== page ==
crepe effect may be achieved by finishing. In one method, which is not permanent, the cloth is passed, in the presence of steam, between hot rollers filled with indentations producing waved and puckered areas. In the more permanent caustic soda method, a caustic soda paste is rolled onto the fabric in a patterned form; or a resist paste may be applied to areas to remain unpuckered and the entire fabric then immersed in caustic soda. The treated areas shrink, and the untreated areas pucker. If the pattern is applied in the form of stripes, the effect is called plissé; an allover design produces blister crepe.

Textile finishing processes » Basic methods and processes » Finishes enhancing appearance » Optical brightening

Optical brightening, or optical bleaches, are finishes giving the effect of great whiteness and brightness because of the way in which they reflect light. These compounds contain fluorescent colourless dyes, causing more blue light to be reflected. Changes in colour may occur as the fluorescent material loses energy, but new optical whiteners can be applied during the laundering process.


Anonymous said...

It's amazing designed for me to have a web page, which is good designed for my knowledge. thanks admin

Also visit my webpage - no carb foods

Anonymous said...

I'm amazed, I have to admit. Rarely do I encounter a blog that's both equally educative and entertaining, and let
me tell you, you've hit the nail on the head. The issue is something that too few folks are speaking intelligently about. I'm very happy that I stumbled across this during my search for
something relating to this.

my blog post ... paleo diät ernährungspyramide

Anonymous said...

I every time spent my half an hour to read this blog's articles everyday along with a cup of coffee.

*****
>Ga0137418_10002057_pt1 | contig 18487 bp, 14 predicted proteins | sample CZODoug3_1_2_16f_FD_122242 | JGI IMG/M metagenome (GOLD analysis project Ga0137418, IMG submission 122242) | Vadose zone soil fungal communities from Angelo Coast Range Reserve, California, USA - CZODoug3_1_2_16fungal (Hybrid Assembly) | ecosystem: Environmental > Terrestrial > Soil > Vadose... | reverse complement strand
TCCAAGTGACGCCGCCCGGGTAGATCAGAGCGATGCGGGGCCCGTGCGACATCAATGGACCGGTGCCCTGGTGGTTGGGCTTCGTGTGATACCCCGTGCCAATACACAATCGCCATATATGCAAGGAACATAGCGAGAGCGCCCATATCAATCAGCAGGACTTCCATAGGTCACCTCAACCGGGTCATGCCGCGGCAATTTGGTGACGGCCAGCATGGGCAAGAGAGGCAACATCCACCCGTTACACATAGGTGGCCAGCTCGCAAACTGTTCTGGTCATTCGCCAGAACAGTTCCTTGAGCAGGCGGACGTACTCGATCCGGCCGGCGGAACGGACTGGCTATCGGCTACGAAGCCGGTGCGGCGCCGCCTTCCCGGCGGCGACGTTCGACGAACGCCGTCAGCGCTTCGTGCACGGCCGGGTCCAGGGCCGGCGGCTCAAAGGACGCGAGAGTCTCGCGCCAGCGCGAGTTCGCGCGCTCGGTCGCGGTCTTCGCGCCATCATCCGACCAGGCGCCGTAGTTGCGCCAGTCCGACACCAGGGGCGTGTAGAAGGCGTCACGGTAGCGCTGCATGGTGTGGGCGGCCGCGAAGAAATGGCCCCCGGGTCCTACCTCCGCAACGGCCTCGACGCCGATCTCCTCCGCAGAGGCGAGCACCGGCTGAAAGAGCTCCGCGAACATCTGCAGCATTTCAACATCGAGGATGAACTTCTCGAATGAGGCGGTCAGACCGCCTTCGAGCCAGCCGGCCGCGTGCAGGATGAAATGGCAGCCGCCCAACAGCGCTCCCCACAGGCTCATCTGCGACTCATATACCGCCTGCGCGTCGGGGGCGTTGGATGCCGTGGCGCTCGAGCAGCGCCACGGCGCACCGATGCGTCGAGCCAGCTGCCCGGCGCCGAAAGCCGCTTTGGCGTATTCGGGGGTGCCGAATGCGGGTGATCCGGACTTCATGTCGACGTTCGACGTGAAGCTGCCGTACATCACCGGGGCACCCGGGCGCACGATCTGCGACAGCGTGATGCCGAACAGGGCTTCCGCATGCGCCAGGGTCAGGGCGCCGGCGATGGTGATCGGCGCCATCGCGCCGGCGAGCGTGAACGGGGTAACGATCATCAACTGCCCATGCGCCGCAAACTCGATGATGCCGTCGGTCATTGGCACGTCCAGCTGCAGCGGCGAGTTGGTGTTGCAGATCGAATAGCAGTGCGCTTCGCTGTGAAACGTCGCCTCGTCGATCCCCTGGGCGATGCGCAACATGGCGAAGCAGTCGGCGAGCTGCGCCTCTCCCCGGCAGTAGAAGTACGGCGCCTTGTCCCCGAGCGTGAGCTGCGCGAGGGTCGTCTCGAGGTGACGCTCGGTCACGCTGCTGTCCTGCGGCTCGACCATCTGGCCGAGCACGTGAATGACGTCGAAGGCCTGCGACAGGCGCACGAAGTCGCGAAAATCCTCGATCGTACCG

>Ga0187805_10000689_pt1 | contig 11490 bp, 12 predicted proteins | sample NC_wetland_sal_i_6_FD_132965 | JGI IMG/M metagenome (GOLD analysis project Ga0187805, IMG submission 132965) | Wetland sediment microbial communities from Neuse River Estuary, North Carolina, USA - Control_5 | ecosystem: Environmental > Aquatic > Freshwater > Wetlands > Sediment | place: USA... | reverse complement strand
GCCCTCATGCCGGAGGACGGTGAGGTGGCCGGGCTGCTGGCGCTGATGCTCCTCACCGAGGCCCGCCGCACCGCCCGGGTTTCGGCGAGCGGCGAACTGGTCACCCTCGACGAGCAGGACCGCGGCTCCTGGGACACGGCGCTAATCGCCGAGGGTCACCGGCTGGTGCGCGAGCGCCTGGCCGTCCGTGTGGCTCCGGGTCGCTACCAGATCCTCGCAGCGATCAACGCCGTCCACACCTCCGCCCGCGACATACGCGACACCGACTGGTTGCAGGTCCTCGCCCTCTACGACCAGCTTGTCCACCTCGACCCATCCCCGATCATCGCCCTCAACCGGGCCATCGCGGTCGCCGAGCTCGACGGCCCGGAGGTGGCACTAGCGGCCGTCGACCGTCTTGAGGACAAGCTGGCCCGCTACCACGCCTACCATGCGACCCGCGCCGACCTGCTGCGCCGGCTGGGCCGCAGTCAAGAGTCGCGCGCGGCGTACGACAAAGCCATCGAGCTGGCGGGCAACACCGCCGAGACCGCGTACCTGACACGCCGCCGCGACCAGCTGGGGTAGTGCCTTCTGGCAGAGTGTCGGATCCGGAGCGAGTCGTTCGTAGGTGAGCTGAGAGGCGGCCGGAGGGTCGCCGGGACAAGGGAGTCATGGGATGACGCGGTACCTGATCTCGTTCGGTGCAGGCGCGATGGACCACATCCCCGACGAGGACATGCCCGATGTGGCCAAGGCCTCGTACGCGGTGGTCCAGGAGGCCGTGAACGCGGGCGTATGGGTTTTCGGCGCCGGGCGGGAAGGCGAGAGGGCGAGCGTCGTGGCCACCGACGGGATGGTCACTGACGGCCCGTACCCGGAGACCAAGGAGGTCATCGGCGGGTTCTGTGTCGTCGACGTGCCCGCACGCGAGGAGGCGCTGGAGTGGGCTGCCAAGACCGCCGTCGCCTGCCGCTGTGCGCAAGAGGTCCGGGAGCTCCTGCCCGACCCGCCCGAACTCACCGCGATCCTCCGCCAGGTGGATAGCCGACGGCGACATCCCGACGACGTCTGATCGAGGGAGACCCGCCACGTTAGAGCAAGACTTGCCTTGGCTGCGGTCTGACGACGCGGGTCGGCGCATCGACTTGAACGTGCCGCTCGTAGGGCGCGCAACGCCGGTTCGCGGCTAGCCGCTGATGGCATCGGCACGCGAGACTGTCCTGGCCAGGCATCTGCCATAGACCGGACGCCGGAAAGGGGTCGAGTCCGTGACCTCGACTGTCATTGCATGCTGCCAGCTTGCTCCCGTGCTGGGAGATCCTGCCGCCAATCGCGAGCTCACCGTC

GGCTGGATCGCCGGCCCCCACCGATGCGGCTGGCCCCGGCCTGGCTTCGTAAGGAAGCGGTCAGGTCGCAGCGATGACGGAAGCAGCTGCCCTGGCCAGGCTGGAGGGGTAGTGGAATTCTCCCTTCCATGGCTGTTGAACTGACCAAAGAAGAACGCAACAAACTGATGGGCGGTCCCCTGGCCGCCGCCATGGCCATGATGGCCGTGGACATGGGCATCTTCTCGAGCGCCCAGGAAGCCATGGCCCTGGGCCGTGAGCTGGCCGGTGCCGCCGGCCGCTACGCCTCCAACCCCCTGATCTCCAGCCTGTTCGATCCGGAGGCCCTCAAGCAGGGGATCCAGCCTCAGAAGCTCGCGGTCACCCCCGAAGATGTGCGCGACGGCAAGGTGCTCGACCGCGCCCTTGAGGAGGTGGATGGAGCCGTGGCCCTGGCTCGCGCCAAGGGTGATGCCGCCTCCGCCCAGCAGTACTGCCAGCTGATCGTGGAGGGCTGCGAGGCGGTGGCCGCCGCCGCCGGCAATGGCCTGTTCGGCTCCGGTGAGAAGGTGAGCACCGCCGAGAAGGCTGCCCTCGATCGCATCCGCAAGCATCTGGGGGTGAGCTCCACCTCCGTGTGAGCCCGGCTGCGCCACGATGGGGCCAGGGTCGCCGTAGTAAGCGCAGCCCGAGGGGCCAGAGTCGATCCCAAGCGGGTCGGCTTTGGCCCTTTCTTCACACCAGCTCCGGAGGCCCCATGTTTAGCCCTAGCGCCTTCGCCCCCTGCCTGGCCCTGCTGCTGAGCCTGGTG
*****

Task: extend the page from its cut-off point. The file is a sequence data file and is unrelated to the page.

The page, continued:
Here is my web page ... fernkurs spanisch

Anonymous said...

Attractive component of content. I just stumbled upon your web site and in accession capital to claim that I get in fact loved account
your weblog posts. Anyway I will be subscribing to your augment and even I
achievement you get entry to persistently rapidly.

my webpage: Low Carb Ernährung

Anonymous said...

I will right away snatch your rss as I can't find your email subscription hyperlink or e-newsletter service. Do you've any?

Please allow me know in order that I may subscribe. Thanks.

Here is my web blog - premium wordpress themes 2011

Anonymous said...

Hi this is kind of of off topic but I was wanting to know if blogs use WYSIWYG editors
or if you have to manually code with HTML. I'm starting a blog soon but have no coding skills so I wanted to get advice from someone with experience. Any help would be enormously appreciated!

Feel free to surf to my site - wordpress grundlagenkurse

Anonymous said...

Thank you, I have just been looking for info approximately this topic for a long time and
yours is the greatest I've came upon till now. But, what about the conclusion? Are you sure in regards to the source?

Here is my page :: lenkmatte erklärung

Anonymous said...

Turn $200 into $5,000 Every Month - Secret Reveled!

Learn this simple way to make an extra income from home.

Anonymous said...

just dropping by to say hi
[url=]this link[/url]

Anonymous said...

Hello! Do you know if they make any plugins to help with Search Engine Optimization?
I'm trying to get my blog to rank for some targeted keywords but I'm not seeing very good
results. If you know of any please share. Thank you!

Also visit my page :: cheapest auto insurance quotes

Anonymous said...

Hey! Do you use Twitter? I'd like to follow you if that would be okay. I'm definitely enjoying your blog
and look forward to new updates.

Here is my web-site :: hartford auto insurance